Big Sky Classroom
We sat in a circle as we had so many times before during the 14-day trip, discussing writerly perspectives and portfolios, scribbling in notebooks. It was a scene out of any seminar-style
course, except we were sitting in the dirt, watching the sunset through the branches of a cottonwood tree.
Our classroom was a campground somewhere on the upper Missouri River, with a new program called Gonzaga in the Wilderness.
The academic adventure hybrid is the brainchild of members of the Center for Global Engagement, Gonzaga Outdoors and the College of Arts and Sciences. Greg Gordon from environmental studies and John Eliason from English accompanied eight students on the journey, discussing the rich environmental history of our location, exploring nature-writing techniques and learning valuable outdoor skills. I had the chance to be both student and assistant, aiding Matt Edenfield from Gonzaga Outdoors in everything from packing canoes to cooking dinner.
The program brought to life some of the cornerstones of Gonzaga’s learning and mission objectives, such as integrative learning and cura personalis.
“When we put students in a chair and try to deposit knowledge into them, we’re expecting them to be one-dimensional learners. This sort of class environment allows people to learn through the world and the senses,” says Gordon, who spends his free time at his yurt (portable round tent) along the Dearborn River in Central Montana.
This theme of integration was present throughout the trip. The courses were designed to blend into each other, and Gordon and Eliason collaborated on their curricula before departure to ensure this would happen. All members of the trip helped with camp duties such as cooking and cleaning, and participated in group discussions and reflections. “We all have a much deeper network across campus post-trip,” says Eliason.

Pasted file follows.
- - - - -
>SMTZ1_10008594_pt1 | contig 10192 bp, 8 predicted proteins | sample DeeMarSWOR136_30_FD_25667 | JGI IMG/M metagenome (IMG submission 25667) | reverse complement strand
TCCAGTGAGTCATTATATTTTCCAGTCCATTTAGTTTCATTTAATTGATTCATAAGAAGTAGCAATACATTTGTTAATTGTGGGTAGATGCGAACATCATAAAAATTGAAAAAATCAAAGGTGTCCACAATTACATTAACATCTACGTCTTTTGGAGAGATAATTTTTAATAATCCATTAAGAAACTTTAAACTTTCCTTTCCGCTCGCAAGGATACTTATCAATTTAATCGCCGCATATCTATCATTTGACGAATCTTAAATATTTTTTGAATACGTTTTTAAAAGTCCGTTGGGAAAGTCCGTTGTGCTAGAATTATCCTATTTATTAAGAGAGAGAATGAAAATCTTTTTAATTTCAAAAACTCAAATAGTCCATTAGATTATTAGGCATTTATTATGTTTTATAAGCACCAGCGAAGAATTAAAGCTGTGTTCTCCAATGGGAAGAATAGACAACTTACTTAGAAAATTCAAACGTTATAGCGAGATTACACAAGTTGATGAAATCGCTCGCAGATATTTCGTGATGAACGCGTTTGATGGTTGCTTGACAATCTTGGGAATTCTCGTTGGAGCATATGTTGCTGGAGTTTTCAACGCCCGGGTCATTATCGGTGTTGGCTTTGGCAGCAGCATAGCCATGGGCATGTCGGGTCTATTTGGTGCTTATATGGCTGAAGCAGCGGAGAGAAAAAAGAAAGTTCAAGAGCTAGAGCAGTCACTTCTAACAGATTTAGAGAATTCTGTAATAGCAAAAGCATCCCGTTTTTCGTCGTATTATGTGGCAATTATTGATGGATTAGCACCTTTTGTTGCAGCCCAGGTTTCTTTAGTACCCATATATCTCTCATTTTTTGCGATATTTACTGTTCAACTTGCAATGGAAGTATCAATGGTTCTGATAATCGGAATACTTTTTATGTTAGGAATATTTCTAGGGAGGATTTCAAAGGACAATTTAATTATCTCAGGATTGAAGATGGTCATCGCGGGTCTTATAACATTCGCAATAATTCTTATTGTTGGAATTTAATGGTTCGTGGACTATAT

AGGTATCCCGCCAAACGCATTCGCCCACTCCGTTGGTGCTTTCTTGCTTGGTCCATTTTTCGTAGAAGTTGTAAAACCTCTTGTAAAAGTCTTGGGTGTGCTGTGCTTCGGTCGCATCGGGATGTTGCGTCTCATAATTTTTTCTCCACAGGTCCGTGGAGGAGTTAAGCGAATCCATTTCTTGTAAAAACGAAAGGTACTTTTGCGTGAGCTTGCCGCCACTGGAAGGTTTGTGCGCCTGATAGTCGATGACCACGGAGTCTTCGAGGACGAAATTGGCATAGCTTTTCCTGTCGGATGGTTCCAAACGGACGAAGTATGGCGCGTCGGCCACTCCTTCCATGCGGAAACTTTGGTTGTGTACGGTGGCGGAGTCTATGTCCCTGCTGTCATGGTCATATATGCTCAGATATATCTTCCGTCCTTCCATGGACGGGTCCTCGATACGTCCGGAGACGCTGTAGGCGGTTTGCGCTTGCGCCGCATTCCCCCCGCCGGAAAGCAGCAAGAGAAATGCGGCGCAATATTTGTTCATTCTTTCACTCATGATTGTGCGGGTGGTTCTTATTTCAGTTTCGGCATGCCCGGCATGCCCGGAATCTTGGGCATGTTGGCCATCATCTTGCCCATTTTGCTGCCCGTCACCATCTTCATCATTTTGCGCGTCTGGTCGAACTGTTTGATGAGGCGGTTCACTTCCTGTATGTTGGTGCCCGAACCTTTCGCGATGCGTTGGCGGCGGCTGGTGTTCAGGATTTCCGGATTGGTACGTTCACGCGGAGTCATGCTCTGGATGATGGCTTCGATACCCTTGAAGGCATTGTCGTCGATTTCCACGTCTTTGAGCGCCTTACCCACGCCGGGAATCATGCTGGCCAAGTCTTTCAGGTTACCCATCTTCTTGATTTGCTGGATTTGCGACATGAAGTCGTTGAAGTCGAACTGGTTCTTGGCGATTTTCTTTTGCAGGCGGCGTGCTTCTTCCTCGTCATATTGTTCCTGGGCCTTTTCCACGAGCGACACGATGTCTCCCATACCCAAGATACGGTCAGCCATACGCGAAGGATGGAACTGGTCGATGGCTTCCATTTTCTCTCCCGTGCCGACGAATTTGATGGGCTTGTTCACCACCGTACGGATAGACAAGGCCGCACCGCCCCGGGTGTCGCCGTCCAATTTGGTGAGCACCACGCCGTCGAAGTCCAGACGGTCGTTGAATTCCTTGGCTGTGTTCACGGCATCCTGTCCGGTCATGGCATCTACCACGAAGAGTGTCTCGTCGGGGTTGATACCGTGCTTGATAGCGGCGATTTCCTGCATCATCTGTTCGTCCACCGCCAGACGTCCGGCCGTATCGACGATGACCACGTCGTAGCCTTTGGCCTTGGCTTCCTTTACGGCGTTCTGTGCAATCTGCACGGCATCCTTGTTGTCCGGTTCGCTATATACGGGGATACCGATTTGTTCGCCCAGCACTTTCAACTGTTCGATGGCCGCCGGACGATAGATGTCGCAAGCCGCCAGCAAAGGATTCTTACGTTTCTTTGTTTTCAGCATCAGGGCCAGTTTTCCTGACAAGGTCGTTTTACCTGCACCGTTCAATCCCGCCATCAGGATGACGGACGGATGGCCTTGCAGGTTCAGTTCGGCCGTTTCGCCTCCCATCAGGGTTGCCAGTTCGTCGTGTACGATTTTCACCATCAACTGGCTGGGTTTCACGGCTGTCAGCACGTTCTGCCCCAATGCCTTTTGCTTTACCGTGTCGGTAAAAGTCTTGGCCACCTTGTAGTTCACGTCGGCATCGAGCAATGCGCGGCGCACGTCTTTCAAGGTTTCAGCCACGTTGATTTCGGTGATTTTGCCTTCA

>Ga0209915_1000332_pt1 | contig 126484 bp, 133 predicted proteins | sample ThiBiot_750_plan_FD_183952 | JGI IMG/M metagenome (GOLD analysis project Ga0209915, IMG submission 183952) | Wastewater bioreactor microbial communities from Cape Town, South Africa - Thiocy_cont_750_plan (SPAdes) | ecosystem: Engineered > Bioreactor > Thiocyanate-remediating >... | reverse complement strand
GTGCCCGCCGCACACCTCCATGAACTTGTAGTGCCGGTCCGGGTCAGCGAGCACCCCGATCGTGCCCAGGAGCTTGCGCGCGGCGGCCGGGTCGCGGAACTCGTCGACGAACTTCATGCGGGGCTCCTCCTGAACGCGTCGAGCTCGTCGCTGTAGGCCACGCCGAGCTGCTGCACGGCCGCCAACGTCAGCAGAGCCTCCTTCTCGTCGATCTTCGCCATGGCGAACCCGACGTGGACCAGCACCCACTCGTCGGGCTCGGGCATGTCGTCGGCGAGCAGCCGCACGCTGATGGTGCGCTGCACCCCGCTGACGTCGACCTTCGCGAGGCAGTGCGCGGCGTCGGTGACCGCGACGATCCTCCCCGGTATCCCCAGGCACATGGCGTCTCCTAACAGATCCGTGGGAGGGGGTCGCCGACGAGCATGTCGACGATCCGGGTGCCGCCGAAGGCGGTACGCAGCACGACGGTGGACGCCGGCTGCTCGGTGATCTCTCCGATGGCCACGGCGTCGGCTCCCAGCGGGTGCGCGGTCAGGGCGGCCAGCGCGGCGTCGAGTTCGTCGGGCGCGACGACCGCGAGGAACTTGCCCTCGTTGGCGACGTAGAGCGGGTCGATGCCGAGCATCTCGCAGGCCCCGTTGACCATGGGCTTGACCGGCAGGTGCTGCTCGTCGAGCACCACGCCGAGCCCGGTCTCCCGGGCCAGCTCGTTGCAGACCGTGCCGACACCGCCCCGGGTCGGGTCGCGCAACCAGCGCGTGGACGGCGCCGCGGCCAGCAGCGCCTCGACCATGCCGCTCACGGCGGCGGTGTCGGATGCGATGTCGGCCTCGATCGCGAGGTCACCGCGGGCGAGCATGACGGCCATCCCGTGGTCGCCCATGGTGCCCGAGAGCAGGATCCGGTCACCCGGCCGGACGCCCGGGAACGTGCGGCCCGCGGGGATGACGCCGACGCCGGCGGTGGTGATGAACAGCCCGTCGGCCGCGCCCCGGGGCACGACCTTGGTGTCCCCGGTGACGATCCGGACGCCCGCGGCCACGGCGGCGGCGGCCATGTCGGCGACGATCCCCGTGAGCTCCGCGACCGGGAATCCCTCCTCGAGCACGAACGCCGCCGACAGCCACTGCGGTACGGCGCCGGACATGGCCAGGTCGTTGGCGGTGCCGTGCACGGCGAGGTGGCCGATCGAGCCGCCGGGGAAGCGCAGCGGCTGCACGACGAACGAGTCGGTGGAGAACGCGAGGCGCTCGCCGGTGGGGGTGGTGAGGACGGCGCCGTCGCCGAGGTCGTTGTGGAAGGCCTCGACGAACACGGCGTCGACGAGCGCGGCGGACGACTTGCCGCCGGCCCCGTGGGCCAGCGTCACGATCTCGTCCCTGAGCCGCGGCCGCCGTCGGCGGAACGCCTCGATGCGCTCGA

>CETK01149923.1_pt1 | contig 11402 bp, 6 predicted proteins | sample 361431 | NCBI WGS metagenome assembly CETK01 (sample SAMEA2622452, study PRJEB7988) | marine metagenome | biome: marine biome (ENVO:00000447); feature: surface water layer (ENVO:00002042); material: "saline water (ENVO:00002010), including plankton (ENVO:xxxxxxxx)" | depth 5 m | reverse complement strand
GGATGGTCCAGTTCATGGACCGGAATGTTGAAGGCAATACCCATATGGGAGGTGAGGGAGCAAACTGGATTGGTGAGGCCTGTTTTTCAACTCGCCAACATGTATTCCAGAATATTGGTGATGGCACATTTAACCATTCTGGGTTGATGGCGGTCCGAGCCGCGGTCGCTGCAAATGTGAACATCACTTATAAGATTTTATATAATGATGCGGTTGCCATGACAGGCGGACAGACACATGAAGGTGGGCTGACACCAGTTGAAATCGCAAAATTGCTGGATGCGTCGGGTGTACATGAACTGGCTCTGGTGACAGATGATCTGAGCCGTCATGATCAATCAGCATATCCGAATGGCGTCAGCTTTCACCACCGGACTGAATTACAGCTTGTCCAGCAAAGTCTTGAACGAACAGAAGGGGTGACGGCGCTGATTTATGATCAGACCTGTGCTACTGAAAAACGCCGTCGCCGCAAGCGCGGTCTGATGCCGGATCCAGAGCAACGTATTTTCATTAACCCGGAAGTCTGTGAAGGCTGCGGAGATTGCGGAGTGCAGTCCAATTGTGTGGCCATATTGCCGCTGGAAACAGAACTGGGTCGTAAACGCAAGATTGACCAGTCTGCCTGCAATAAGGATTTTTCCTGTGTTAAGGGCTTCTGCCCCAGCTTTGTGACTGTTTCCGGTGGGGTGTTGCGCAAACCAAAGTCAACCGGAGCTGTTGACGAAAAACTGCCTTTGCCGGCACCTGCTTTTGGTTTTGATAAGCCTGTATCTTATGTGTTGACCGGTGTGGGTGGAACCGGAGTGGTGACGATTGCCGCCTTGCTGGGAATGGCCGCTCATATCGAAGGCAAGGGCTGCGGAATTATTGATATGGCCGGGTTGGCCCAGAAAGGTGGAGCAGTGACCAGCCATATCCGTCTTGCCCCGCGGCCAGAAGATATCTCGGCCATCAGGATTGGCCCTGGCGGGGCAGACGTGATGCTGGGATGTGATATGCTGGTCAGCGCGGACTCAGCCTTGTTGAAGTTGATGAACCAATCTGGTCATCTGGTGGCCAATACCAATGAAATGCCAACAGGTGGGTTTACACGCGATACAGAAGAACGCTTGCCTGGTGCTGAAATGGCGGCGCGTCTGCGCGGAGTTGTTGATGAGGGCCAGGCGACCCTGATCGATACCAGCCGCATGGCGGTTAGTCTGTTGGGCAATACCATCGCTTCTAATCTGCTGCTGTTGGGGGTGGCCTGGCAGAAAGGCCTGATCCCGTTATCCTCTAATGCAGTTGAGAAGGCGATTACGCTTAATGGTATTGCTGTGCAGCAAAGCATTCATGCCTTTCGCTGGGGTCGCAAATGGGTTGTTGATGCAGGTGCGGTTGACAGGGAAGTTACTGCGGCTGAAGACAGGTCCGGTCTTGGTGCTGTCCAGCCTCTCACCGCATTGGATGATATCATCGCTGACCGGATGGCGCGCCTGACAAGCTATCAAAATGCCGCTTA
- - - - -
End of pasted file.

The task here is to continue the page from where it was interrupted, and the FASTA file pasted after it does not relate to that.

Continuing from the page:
The courses themselves were deeply entrenched in the environment we traveled through. We paddled over 100 miles of the Missouri River, through sections inhabited by Native Americans, traversed by Lewis and Clark, and settled by homesteaders. The students learned about the history of the river while exploring their own connection to the natural world. During one memorable exercise, we sat on the top of a windy plateau, reflecting on a place that was special to us, and how it compared to the spot we were sitting.
Gordon believes integrative learning helps take abstract ideas and make them concrete. “You can pick up a rock and say, ‘This held down somebody’s teepee 500 years ago.’ You can inhabit that same ecosystem that Native Americans lived in and that Lewis and Clark traveled through, which gives students a more visceral understanding of historical events.”
Creating a strong group dynamic was key to the program’s success. We lived and learned together for two weeks, growing comfortable quickly in the unfamiliar environment. “On campus, we are limited by schedules and we don’t see students more than a couple times a week. On this course, we provided a rich experience that fostered an intellectual community,” says Eliason, who spends as much time as possible running rivers in the West, including a recent trip with his son down the Middle Fork of the Salmon.
The continuous impact of the program on students and faculty is obvious. “I’ve seen some students around campus, and they’re different,” says Gordon. “They have a sparkle in their eyes. Having that connection with their professors and peers, and sharing a meaningful experience, is really special.”
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